Friday, 1 May 2015

Visualisation of bat calls on your smart phone by Dr Tom August (twitter: @TomAugust85)


In an age where you can live most of your life via your smartphone it is perhaps surprising that there is little in the way of bat survey tools. Whilst there are a number of applications in the pipe line I found it frustrating that there was no cheap way to visualise sonograms in the field using my smartphone. After all, such a task is well within the computational capacity of even the low end smartphone, and would be a valuable identification and public engagement tool in the field. There are already some products on the market designed to interface a bat detector and smartphone but these come at a significant cost. No doubt it will not be long before cheap apps and appropriate connecting cables are designed and commercialised, but in the meantime I took on the task of connecting my bat detector to my phone for as low cost as possible.
Dr Tom August (twitter: @TomAugust85)

After a couple of days I was able to create a setup that cost around £15 ($22) that connects my iPhone to my BatBox Duet. This allowed me to visualise calls in real-time, record and review calls, and even share them on social media. Here’s how.

This solution has two components, first is a cable that can take the audio out from the detector to the phone, and the second an app that can be used on the smartphone for free, or at a low cost. Whilst powerful, smartphones cannot sample audio at a high rate (only up to ~48kHz), so this solution works best with frequency division and time expansion output. Using a bat box duet as an example the first step is to take the left channel (frequency division) from the audio out, this is done using a stereo to mono splitter [1]. Next, smartphones are setup to accept microphone input through their headphone jacks, but they expect this to come from an unpowered microphone, to attenuate the power that the phone tries to send to the microphone we use an attenuation cable. We can get a cable that at the same time converts our audio connector into an audio and microphone connector suitable for plugging into a smartphone [2]. Finally we need a short connector that connects these two previous cables together [3]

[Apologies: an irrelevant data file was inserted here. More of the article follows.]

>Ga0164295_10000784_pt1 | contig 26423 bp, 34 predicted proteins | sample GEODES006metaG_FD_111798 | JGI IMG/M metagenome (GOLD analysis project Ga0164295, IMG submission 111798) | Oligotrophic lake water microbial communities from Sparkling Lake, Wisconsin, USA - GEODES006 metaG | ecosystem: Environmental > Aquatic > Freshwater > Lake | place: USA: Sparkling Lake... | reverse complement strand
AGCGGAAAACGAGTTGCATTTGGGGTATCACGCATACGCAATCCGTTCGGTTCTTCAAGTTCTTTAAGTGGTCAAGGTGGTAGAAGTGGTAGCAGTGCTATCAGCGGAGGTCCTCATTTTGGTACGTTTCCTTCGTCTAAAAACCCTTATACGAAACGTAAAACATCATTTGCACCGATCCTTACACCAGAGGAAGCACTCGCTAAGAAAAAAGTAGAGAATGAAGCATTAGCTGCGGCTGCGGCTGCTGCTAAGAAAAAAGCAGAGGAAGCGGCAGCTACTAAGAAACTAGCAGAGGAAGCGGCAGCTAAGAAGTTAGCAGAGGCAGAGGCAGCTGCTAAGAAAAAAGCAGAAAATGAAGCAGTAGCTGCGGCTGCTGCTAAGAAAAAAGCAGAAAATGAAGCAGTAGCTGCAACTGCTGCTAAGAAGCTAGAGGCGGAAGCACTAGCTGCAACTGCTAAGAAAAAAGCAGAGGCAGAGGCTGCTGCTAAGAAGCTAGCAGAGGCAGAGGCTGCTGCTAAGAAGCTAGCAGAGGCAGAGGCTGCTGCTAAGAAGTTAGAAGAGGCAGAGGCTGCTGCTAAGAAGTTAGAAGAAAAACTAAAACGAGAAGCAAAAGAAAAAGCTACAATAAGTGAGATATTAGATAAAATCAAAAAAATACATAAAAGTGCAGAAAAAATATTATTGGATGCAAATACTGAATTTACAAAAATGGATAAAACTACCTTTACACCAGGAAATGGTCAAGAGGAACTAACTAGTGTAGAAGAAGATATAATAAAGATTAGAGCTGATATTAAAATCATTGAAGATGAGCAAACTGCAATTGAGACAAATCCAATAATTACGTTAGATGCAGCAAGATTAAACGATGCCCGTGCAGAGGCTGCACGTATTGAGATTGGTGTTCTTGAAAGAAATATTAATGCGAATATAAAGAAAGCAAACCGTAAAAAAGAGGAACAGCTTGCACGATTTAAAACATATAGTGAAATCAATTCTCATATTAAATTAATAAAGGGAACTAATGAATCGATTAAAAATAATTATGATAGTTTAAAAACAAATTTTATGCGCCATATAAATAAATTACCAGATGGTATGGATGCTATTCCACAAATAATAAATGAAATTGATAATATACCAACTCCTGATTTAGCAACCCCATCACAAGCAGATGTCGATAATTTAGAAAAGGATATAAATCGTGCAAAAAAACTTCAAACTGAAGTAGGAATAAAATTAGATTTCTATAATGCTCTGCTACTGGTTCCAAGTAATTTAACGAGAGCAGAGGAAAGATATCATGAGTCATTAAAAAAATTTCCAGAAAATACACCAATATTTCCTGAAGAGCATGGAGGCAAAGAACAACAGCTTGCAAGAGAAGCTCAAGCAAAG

Here is the summary of the cables, remember, there are likely to be many suppliers of these components and some may be better or cheaper than the ones I link to.

[1] Stereo to mono: Maplin - £2.79

[2] Attenuating cable: Ebay - – £8.99

[3] 3.5mm male coupler: Amazon - £3.04

With the audio of our detector feeding into our phone all we now need is an application to view it on. While the cable will work for a variety of phones there is currently no good app that works across platforms. It is worth having a look around to see what apps are out there but at the time of writing I would suggest Spectrum view [4] for iPhones and Spectral Audio Analyzer on Android [5]. Both are free but have a premium versions for about £5 ($7.50).



I would recommend upgrading to the premium version of both apps as the cost is minimal and the additional functionality is well worth it. So there it is, in total my setup cost £25 ($37) including postage and the premium app. Check out the video for a demo of how to put together the set up and use the two apps I mention, I cover using an iPhone, iPad (both using iOS) and a Moto G (running Android).